Marijuana Business Plans Should Incorporate Medicinal Sales

The first step in any successful marijuana business plan is knowing your audience. For marijuana entrepreneurs, that means paying careful attention to the fact that not only are one-third of U.S. adults over 21 interested in trying legal cannabis, but also understanding why.medical marijuana attorney

The answer may surprise some folks: It’s not to get high, but for medicinal reasons.

Studying Cannabis Consumer Motivation

A recent survey conducted by market analysts at Nielsen reveals those interested in trying cannabis wanted to do so for wellness-related reasons, often for treatment of pain. The breakdown for motivation is as follows:

  • To ease chronic pain (migraines, arthritis, neck & back pain, menstrual cramps) – 85 percent
  • Improve mental health state – 82 percent
  • Treatment of minor injuries – 82 percent
  • Use as a sleep aid – 77 percent
  • Relaxation – 74 percent

Treatment of a non-pain-related medical condition or disease, overall improvement of public health and enjoyment with family and and friends were other reasons noted.

Of those who were curious about cannabis for medical reasons, most wanted to explore it as an alternative for conditions they are already using medication (prescription or over-the-counter) to treat, but most had the impression THC would be more effective and a more natural option.

While we don’t have the sheer volume of peer-reviewed study on the health benefits of cannabis that we do so many other drugs, thanks to research restrictions on Schedule I narcotics, the scope of our knowledge is expanding. A research review conducted two years ago by the National Academies of Science, Engineering and Medicine  pointed to data showing numerous conditions – from pain to multiple sclerosis to the powerful waves of nausea from chemotherapy may be effectively treated with marijuana.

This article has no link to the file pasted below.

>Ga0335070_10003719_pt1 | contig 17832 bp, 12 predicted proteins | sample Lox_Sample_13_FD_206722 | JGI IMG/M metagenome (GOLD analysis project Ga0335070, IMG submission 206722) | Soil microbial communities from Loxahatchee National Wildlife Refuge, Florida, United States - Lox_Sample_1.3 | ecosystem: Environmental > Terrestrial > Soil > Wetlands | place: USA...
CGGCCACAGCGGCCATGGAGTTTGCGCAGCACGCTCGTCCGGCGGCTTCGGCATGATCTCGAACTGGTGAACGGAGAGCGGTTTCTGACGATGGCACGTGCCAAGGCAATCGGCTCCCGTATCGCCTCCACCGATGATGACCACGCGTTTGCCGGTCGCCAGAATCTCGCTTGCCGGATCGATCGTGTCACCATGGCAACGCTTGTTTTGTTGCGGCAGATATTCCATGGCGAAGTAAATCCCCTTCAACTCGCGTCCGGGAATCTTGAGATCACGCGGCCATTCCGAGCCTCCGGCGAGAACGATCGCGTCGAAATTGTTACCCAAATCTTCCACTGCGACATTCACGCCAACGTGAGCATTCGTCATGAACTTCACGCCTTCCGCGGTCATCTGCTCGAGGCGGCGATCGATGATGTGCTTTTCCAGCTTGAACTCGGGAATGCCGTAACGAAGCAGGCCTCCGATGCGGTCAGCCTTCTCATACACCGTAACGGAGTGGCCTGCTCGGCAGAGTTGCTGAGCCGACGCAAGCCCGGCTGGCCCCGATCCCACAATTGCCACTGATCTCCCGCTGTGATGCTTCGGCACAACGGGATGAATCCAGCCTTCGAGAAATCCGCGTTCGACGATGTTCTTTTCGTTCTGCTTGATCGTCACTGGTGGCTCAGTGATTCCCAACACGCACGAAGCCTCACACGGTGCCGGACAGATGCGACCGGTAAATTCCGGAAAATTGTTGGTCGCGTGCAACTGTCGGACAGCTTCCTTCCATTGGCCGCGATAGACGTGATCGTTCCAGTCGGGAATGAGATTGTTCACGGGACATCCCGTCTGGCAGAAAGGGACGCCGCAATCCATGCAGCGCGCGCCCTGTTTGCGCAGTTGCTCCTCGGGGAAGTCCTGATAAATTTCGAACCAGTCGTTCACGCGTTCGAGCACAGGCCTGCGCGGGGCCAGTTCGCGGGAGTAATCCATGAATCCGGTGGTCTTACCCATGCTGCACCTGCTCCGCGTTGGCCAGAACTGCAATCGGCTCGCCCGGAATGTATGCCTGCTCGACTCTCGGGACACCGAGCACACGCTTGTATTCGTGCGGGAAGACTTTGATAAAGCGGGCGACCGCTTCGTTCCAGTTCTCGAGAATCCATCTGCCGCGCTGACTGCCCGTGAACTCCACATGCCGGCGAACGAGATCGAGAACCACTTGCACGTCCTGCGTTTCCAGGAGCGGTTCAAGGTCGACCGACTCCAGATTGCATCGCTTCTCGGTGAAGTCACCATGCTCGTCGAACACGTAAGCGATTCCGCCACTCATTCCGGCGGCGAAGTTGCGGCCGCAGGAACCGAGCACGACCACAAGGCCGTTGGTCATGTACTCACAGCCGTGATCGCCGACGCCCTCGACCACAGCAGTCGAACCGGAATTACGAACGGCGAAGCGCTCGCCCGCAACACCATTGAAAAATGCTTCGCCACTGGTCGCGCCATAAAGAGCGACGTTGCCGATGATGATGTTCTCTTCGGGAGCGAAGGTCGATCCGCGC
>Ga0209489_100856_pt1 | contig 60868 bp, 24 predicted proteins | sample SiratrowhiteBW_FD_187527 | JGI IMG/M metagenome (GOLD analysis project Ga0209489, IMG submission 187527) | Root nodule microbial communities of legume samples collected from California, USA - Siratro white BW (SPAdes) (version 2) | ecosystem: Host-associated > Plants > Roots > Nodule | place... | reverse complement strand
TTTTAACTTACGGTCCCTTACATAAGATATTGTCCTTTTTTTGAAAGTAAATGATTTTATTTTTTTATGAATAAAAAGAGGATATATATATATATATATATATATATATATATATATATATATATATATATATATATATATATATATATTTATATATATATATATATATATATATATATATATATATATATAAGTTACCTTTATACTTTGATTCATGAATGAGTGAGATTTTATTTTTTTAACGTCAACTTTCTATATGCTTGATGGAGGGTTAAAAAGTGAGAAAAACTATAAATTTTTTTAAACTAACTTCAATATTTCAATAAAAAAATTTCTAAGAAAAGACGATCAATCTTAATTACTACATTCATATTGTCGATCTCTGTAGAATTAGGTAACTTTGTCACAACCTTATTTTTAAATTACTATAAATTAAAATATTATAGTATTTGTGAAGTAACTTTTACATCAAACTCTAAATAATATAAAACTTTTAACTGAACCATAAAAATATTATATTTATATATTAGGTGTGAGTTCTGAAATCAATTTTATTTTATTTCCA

Hiring Cannabis Nurses to Meet Medicinal User Need

When states began legalizing marijuana for recreational purposes, it was presumed the medical marijuana programs wouldn’t be necessary, or would at least be less relevant, now that everyone could buy it without issue. Except that’s not exactly true. Those under 21 (i.e., children treated for epilepsy, etc.), still require a recommendation from a doctor.
Beyond that, this survey data shows us that not just some but MOST who have an interest in trying marijuana expressly for its medicinal properties.
For marijuana businesses, this means investing in services and employees that can help meet those needs. Some jokingly refer to it as a “dope specialty,” but there has been a rising trend among cannabis companies selling recreational marijuana to hire registered nurses and nurse practitioners who can consult with those interested in gleaning more information on how to get the most therapeutic value for their green. There’s even an American Cannabis Nurses Association.

Doing so is generally not risky, risky, given the historical lack of enforcement against individual caregivers for medical marijuana and marijuana’s relative safety when used as directed. Still, many insurers won’t cover these consultations (so patients pay out-of-pocket) and nurses and/or dispensaries will want to examine potential liabilities as they relate to medical malpractice claims. To be clear: We aren’t aware of any such claims, and they would be difficult to prove anyway. Doctors and nurse practitioners don’t prescribe marijuana the way they do other drugs (thanks to federal law), and it’s likely the First Amendment would protect the right of a provider to recommend it or advise a patient on it.

Bottom line: Budding cannabis businesses may not want to count out health and wellness services from their plans.

The Los Angeles CANNABIS LAW Group represents growers, dispensaries, ancillary companies, patients, doctors and those facing marijuana charges. Call us at 714-937-2050.

Additional Resource:

WHAT OTC CONSUMERS THINK ABOUT CANNABIS, May 15, 2019, Neilsen